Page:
• In the background (on the left) you can see a cloth, zip up rice bag with handles. We eat a lot of rice in this house, I don't even bother buying it in quantities less than 5 kilos and it comes in these types of bags. I find it really hard to throw them away but they're a bit small to use as shopping bags. I use some in the sewing room for WIPs, sometimes I'll use them for shoes - anyone got any other ideas?

Tigerboy and I tiled the floor ourselves. A tile floor is not the best idea for a sewing room. I've had to 'fix' a few tools that have fallen - sharp ends aren't sharp anymore after smashing on to tile - the quick-unpick, more than one pair of small sharp scissors and my chaco marker to name a few. I had to get the pliers to the chaco marker to straighten out the little metal teeth, for the scissors and quick-unpick I used a really fine emery to remove the burrs. Vinyl or lino would be a better choice, as unappealing as they sound.

So, there you go. I hope someone gets some tips from this.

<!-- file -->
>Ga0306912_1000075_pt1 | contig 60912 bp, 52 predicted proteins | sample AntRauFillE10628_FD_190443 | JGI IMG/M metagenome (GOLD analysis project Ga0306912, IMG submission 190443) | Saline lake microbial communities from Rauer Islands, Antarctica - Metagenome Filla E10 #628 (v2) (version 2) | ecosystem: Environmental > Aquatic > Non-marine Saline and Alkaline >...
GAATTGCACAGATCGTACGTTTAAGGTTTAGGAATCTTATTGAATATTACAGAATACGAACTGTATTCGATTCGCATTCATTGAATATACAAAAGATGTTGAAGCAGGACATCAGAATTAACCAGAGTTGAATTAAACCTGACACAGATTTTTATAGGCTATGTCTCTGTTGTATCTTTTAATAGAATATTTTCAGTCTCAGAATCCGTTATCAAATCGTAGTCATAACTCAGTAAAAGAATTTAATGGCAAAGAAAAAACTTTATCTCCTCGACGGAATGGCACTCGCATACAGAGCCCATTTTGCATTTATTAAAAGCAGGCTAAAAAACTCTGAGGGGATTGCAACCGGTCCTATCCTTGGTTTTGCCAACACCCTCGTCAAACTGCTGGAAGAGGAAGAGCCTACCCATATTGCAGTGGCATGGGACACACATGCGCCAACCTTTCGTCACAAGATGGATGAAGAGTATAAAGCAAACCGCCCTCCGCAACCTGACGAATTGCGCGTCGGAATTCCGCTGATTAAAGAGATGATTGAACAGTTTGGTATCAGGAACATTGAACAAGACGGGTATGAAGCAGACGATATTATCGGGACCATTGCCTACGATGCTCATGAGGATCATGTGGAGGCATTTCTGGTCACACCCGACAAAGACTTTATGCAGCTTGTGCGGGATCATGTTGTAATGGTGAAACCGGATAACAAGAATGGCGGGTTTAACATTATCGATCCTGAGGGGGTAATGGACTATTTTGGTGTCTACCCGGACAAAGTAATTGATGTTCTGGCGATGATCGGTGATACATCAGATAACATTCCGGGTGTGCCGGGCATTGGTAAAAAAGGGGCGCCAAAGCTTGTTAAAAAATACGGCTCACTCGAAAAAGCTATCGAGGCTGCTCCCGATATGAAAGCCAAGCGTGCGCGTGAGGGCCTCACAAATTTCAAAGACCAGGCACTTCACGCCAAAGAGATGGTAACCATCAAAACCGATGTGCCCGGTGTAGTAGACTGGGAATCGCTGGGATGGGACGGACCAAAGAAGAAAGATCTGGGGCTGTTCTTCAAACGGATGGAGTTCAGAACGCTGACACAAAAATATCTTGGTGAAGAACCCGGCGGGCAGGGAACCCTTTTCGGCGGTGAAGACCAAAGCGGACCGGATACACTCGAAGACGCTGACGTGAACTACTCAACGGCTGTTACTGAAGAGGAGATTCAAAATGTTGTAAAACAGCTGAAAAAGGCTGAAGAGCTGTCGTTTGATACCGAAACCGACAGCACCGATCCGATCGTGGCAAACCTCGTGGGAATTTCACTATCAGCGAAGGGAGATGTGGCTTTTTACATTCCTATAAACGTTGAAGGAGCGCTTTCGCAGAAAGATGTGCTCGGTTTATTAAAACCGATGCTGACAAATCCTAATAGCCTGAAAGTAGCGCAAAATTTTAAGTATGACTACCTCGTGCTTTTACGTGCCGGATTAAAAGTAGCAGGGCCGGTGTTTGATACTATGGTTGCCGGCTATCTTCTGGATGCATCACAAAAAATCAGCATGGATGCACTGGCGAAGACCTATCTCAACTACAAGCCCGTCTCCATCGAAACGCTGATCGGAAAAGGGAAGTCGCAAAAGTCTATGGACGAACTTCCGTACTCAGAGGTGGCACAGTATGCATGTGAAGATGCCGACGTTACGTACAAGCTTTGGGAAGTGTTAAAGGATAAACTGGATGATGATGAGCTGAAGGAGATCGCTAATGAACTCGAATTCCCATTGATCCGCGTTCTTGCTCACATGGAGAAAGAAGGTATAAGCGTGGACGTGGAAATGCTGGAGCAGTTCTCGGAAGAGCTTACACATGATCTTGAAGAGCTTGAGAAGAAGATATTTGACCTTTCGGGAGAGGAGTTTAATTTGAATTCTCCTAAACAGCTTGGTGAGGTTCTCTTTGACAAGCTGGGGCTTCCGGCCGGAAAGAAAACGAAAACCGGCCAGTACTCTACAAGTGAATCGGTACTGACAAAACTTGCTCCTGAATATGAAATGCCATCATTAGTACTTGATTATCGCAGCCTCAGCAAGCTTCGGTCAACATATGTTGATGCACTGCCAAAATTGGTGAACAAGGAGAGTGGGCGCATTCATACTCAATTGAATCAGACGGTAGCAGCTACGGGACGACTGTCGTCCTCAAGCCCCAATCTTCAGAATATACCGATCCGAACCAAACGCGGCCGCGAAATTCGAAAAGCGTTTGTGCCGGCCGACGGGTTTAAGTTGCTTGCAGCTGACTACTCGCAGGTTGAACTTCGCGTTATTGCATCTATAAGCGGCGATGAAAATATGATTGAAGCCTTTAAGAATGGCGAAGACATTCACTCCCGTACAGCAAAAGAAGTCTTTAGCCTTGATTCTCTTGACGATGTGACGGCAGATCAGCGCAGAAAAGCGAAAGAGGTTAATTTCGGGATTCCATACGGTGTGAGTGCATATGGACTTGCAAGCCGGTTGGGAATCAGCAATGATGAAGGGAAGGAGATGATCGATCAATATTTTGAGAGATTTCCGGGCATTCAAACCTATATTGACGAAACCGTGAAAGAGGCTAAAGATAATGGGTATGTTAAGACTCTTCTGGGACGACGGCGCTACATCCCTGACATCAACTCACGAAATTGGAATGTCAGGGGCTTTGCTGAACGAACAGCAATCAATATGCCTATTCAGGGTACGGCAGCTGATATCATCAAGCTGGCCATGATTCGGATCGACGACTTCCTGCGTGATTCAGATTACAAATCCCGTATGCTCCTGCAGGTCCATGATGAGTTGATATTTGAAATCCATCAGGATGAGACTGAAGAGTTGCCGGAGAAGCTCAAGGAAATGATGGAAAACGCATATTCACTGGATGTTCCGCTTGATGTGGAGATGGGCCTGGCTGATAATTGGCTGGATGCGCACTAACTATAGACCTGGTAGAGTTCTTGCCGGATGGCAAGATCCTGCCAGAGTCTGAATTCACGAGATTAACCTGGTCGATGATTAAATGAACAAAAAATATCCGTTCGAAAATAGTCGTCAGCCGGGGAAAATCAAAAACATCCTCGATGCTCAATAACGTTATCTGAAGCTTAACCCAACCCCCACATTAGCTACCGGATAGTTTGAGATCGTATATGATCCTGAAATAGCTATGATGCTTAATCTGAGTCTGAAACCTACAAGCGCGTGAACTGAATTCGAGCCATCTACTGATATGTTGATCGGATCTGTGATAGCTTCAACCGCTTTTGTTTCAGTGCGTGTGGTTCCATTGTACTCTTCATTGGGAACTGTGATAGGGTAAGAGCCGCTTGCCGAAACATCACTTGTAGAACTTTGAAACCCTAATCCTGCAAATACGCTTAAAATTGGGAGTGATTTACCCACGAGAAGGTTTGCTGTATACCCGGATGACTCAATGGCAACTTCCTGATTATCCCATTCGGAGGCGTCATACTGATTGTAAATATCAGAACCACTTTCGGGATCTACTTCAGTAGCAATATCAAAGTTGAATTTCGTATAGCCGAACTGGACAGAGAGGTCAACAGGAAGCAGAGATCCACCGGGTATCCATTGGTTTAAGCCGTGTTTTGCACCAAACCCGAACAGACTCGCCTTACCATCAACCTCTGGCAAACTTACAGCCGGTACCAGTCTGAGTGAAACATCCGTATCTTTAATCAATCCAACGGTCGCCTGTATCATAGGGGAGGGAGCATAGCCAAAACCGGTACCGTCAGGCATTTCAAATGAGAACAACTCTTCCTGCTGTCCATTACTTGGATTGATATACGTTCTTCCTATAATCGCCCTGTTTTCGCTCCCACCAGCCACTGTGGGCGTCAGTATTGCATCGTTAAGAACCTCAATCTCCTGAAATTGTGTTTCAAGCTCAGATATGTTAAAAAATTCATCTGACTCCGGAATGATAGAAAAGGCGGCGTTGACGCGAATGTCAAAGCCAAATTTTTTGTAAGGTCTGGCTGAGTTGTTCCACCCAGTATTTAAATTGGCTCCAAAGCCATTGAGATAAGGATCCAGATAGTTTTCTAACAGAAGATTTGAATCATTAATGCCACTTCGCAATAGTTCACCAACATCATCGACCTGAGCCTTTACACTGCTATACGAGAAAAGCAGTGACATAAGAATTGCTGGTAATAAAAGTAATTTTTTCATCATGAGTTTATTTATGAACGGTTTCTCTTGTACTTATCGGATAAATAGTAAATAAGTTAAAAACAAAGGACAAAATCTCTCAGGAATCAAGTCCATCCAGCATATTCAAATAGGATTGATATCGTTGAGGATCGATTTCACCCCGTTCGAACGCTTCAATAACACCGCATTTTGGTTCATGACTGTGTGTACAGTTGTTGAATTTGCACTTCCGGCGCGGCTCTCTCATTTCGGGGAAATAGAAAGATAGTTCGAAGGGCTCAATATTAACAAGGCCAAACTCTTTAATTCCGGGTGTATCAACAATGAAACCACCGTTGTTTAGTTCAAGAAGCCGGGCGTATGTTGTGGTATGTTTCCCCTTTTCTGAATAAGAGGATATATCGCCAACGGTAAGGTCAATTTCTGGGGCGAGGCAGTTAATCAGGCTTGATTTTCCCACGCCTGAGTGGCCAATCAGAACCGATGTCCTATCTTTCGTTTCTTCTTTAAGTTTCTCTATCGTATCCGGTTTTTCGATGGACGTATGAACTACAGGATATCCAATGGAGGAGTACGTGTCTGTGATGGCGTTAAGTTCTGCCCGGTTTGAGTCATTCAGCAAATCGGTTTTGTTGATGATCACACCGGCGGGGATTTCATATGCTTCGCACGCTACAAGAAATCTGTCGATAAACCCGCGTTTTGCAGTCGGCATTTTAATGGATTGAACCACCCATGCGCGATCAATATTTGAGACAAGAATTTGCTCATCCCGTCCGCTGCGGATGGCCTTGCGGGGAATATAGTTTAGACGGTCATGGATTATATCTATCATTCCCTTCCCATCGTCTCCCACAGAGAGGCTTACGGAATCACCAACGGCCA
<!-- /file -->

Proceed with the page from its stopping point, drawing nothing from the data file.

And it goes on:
1. Oh, I love the drawers for the thread - mine is piled into a shelf and I can't see it, but yours is all laid out - gotta write that down. And holy moly at the fabric, and the fabric notebook. I tried a pattern app to organize my patterns one time, but you have to type everything in yourself, so it's a waste of time. I finally get why you would put the envelopes in a binder and keep the pattern in a ziplock bag! Thanks for the tips!

  2. Love the idea of those apps but I just don't think the setup time is worth it for me.

  3. girl, you got some serious stuff. xx

  4. Wowsa that's a mad sewing room!!!!! Damn I'm jealous of that huge cutting matt!!! I definitely would've ordered one like yours as sugggested but they won't ship to my po box :(